We are pleased to feature Dr. Mark B. Cole as our first Social Studies @ CSU Faculty Spotlight!
Dr. Cole began teaching as a College Associate Lecturer in the History Department at Cleveland State University in Fall 2014. A native of Ohio, he received his PhD in Modern European History from the University of Florida, his M.A. in European History from the University of Akron, and his B.A. in German from the University of Toledo. He specializes in modern Europe and Germany, specifically the history of Nazism and the Holocaust, as well as the histories of consumption and food more generally. He is author of, most recently, a book chapter entitled “‘Fort mit der Stullenwirtschaft!’: Food and Industrial Discipline in Nazi Germany” (2012). When not changing the world one undergraduate mind at a time, he enjoys working with hands, cooking, travelling, and playing pocket billiards. He has one wife, three daughters, and two cats.
Courses taught at CSU:
HIS 101 Western Civilization I *
HIS 102 Western Civilization II
HIS 200 Introduction to Geography *
HIS 353/553 20th Century Europe: 1914-Present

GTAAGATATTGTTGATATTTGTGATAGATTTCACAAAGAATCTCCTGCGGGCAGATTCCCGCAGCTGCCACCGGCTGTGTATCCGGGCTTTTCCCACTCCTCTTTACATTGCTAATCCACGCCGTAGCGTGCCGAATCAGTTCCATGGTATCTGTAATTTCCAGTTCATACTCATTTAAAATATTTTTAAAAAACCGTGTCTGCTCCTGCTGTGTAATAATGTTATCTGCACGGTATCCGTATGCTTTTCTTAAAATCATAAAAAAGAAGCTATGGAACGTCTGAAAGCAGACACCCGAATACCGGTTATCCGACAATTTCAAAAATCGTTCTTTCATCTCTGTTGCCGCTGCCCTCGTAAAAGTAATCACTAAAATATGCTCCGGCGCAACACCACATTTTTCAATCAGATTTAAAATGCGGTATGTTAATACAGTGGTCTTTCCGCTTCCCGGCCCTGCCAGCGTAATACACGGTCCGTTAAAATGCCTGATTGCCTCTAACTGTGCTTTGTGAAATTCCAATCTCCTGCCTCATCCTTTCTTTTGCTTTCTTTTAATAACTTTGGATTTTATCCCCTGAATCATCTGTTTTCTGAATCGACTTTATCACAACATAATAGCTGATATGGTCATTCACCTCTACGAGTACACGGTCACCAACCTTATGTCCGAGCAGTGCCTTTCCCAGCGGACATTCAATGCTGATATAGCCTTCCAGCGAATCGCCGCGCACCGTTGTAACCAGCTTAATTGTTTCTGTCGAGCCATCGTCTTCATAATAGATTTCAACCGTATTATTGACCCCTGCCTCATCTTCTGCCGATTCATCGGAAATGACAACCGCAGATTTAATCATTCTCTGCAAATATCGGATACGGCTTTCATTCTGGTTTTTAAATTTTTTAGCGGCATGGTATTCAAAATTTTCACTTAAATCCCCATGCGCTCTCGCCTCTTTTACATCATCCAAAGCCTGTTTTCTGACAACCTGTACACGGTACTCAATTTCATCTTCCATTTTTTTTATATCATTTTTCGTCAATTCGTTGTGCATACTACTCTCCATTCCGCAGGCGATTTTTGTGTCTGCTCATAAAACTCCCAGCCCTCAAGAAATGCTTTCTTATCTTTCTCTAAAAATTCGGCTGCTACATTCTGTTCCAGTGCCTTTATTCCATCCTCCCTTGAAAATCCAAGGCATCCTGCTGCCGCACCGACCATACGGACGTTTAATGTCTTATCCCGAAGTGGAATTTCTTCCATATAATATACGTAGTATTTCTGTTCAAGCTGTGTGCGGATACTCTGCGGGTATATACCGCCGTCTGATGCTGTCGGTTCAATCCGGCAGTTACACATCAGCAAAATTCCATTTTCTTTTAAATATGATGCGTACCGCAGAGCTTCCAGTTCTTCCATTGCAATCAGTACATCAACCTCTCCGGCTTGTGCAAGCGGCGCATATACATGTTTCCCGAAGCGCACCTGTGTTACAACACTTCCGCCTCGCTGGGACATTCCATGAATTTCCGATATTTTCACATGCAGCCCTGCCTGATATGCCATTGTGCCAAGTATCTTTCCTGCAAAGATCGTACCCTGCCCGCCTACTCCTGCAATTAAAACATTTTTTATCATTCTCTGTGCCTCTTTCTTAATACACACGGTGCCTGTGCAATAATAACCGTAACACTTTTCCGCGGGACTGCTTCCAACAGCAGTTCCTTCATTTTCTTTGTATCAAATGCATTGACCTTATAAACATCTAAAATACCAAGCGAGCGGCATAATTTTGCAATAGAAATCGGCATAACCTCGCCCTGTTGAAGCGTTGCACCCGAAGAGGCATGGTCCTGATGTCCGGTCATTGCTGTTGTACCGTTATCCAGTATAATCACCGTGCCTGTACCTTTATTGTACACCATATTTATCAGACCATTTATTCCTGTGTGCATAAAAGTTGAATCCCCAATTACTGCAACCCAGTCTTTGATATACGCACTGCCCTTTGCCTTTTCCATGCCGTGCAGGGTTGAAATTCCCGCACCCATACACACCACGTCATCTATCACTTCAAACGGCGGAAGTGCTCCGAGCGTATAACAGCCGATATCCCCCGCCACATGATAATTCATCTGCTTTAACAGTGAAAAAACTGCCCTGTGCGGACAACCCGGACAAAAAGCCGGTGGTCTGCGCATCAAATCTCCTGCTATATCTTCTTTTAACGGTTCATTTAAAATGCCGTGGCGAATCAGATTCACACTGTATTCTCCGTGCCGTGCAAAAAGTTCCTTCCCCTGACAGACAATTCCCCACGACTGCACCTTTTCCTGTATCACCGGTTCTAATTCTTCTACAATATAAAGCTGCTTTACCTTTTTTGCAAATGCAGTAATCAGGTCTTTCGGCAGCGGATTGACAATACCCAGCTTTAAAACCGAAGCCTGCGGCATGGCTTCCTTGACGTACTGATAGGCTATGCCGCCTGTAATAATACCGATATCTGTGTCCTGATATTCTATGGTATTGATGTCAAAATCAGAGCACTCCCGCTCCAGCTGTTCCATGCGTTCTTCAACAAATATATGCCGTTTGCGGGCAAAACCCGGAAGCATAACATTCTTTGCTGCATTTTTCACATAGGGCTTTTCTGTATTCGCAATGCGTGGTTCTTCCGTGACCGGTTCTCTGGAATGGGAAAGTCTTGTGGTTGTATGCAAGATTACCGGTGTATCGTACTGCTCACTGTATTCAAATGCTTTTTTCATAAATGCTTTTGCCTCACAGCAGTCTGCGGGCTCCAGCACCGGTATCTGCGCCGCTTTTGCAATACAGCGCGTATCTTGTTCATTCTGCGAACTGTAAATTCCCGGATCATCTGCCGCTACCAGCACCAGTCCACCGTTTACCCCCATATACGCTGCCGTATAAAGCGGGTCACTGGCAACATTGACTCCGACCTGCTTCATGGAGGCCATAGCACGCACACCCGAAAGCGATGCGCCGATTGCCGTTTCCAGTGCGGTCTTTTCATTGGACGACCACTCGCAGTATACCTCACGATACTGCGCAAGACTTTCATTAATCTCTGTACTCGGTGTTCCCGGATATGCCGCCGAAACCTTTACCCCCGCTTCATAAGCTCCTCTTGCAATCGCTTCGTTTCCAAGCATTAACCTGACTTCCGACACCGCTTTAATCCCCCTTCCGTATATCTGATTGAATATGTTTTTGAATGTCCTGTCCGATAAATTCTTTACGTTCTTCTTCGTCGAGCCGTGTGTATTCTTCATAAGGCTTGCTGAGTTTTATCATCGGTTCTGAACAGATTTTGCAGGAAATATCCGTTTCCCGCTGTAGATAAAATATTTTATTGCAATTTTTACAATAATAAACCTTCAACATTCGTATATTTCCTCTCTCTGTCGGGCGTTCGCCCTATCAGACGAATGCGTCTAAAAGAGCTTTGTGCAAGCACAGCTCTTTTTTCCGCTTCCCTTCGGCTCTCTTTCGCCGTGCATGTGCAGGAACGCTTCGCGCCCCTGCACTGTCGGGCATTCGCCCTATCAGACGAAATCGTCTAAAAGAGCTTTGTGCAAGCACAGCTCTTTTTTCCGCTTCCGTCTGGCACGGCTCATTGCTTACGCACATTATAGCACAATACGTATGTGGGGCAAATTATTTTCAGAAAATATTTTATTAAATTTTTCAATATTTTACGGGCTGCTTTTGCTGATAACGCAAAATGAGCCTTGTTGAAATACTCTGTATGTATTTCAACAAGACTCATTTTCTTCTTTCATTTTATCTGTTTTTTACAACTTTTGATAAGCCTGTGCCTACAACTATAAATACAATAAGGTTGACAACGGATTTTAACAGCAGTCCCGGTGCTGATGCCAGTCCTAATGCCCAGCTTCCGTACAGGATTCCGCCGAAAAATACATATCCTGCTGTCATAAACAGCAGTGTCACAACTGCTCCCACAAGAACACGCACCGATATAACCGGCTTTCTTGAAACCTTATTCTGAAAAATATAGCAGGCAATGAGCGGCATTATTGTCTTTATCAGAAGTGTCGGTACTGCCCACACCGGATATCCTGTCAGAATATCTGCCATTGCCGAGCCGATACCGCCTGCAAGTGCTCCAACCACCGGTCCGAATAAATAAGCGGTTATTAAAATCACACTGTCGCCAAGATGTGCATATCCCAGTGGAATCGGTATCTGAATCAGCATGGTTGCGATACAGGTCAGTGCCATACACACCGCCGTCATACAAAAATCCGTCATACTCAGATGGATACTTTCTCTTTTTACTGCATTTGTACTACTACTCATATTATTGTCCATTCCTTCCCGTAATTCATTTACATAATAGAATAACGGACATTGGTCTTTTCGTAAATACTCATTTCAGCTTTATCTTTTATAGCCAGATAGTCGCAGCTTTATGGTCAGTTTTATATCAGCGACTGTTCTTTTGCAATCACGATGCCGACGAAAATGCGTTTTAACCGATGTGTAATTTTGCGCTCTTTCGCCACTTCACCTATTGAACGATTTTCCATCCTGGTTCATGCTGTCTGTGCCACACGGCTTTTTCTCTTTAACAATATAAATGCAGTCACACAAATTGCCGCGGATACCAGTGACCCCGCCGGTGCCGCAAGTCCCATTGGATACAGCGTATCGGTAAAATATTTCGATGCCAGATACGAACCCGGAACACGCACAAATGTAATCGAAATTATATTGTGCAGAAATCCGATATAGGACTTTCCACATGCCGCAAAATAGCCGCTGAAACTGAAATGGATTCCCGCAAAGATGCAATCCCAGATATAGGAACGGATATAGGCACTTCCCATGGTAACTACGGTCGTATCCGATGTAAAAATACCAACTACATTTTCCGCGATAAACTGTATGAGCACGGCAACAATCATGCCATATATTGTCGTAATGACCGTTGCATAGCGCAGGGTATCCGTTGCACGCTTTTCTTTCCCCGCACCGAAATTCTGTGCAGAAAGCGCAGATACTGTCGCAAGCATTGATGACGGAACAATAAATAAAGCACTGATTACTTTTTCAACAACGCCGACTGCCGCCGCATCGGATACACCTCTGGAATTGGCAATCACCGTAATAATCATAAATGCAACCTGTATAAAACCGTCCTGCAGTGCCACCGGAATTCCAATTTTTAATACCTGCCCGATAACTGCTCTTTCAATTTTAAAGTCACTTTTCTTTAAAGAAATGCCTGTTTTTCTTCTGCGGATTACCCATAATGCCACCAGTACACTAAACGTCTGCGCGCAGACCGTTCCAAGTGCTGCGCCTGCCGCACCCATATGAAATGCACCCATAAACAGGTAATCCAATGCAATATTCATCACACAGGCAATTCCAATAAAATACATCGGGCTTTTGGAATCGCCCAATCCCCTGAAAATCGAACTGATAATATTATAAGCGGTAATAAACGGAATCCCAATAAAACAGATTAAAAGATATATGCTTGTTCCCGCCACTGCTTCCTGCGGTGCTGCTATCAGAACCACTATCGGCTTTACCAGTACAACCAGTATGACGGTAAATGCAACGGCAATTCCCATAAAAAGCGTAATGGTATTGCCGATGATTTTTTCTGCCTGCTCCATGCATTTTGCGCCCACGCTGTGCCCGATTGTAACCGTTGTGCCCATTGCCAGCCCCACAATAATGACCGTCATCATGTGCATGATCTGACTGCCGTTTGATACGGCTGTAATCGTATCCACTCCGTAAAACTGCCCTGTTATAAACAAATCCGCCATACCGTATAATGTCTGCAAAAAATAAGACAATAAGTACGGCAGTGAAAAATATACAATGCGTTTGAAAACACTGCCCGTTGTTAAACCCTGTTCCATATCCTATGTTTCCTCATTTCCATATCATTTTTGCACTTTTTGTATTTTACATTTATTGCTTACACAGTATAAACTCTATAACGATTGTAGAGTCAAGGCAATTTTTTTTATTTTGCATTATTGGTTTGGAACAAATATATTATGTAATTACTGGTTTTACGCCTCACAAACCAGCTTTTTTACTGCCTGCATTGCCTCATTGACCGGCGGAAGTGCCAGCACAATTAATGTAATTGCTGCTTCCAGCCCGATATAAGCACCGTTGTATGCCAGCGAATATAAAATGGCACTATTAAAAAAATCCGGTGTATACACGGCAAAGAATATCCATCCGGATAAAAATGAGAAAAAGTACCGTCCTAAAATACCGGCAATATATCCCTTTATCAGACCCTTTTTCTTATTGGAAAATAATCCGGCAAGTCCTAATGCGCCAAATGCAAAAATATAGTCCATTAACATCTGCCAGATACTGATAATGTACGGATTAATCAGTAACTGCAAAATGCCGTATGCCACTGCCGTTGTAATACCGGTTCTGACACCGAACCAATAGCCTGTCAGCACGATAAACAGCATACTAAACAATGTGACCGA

HIS 356/556 History of Fascism
HIS 393 The Holocaust: Origins, History, and Memory
(*= counts toward the SST major)
What are your primary academic research and teaching areas?
Research: Germany, Nazism, Holocaust, Consumption, and Nutrition
Teaching: 19th & 20th Century Europe, Nazism and Fascism, The Holocaust, Cultural History, Food and Drink
How do you incorporate these interests into your Social Studies and/or history courses at CSU?
As a cultural historian I am interested in the history of “everyday life” and so in my courses I often try to demonstrate how ordinary people, the masses, experienced and impacted history. For example, while it is perfectly reasonable to examine the high politics that led to World War I, I am most interested in what life was like for the millions of soldiers who bore the brunt of those decisions in the trenches or the millions of women who maintained the Home Front.
How do you use primary sources, off-campus resources, or technology in your courses?
Primary sources are the “bread and butter” of the historian’s craft and they are mainstay in my courses. By using primary sources students begin to understand that the job of the historian is not simply to compile facts, but rather to give meaning to those facts via interpretation.
What is your favorite aspect of teaching at CSU?
Daily interactions with students are the best part of my job. Influencing their educational trajectory and witnessing their intellectual growth is very rewarding.
What advice would you give a student interested in becoming a Social Studies teacher?
Teach students, not content!
Thank you Dr. Cole!